Some participants in the featured study (particularly those who accessed pharmacy-based needle and syringe programmes) were unaware of suitable alternative injecting equipment. Pharmacies have the potential to play a critical role in promoting the widespread availability of low dead space syringes. According to a US paper, the degree to which pharmacy personnel are aware of the harms associated with syringe dead space has not been assessed. Initiatives would be needed to inform and educate pharmacy personnel regarding the benefits of low dead space syringes and to determine the feasibility and acceptability of such an intervention among pharmacy personnel.
The findings from a review of whether low dead-space syringes could really reduce HIV transmission to low levels highlighted the need for needle and syringe programmes to not only encourage the use of low dead space syringes, but also to emphasise the importance of multiple rinsing for injecting situations where either clean syringes are not available, there is uncertainty over whose syringe it is, or where bleaching is not possible. This is most likely to minimise the possible risk of HIV transmission while maximising the protective benefit of using low dead space syringes.
The Global Fund to Fight AIDS, Tuberculosis and Malaria (known as the Global Fund) and the Eurasian Harm Reduction Network have acknowledged “emerging evidence suggest[ing] that a switch to low dead-space … syringes could have a major impact on HIV”, but also that such an intervention “can only succeed if it is fully informed by – and with the full backing of – local drug users, taking into account their needs, preferences and the local drug markets, and where reliable supplies of new products can be ensured at similar costs to existing syringes”. For people who inject drugs in Eastern European and Central Asian countries, represented in this linked paper, the acceptability and feasibility of using low dead space syringes was influenced by practical considerations, such as the availability of syringes with larger barrel capacities, ranging from 2ml to 10 ml, and detachable needles.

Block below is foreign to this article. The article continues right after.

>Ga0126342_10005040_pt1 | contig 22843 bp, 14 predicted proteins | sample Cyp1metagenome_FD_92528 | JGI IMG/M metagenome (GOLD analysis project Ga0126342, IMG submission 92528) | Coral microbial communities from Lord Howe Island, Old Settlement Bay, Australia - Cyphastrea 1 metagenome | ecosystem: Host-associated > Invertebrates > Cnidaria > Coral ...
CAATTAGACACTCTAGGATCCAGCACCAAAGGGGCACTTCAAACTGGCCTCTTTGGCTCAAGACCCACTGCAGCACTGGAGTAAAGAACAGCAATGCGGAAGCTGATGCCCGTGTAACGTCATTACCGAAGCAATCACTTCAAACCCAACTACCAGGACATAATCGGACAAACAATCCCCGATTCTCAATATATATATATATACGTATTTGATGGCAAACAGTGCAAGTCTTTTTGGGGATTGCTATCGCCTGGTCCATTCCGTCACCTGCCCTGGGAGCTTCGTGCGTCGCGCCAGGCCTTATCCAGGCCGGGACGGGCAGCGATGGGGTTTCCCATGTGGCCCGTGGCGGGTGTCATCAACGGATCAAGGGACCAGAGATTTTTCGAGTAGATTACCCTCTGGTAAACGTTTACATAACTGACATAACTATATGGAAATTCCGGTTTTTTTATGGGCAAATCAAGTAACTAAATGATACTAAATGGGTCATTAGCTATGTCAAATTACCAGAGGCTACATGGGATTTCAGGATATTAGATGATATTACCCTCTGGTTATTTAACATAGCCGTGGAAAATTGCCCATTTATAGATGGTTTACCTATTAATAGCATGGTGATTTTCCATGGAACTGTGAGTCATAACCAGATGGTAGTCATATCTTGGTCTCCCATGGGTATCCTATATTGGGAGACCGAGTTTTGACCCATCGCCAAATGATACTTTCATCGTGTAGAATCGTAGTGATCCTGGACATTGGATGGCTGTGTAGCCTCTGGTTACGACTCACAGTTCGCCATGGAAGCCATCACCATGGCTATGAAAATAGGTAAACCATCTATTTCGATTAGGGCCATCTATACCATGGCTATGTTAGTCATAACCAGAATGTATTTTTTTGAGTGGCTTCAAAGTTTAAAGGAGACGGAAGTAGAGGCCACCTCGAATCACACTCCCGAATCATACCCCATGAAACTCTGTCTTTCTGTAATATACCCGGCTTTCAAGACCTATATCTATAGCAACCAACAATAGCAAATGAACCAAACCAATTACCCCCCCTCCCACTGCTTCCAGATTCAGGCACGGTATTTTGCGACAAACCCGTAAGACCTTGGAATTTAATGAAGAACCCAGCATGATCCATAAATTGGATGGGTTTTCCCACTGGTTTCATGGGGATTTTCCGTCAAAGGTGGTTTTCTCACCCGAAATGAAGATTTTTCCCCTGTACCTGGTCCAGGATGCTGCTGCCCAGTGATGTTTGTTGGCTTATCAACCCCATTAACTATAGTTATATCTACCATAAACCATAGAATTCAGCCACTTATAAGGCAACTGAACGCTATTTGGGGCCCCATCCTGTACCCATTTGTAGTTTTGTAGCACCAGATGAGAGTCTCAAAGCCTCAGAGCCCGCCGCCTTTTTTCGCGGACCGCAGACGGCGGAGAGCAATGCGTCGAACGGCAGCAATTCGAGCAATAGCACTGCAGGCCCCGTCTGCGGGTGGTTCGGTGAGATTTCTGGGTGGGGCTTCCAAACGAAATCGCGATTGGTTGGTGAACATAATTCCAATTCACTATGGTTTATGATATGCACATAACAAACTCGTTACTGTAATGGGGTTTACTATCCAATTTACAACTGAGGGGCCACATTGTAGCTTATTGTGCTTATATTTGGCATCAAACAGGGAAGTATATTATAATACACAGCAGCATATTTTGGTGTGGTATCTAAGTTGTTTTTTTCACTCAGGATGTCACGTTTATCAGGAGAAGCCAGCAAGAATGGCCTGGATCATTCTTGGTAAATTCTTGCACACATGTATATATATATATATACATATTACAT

A simulation model for the UK and other countries found that hepatitis C had been resilient in the face of considerable investment in methadone and needle exchange services, and further measures would be required to substantially curtail the virus. Among these are distributing equipment that is less prone to transmitting blood borne viruses such as low dead space syringes, a vaccination if this becomes available, treating infections, and promoting ways to take drugs other than injecting.
Thanks for their comments on this entry in draft to Andrew Preston from Exchange Supplies. Commentators bear no responsibility for the text including the interpretations and any remaining errors.
Last revised 25 August 2017. First uploaded 03 August 2017
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DOCUMENT 2014 Needle and syringe programmes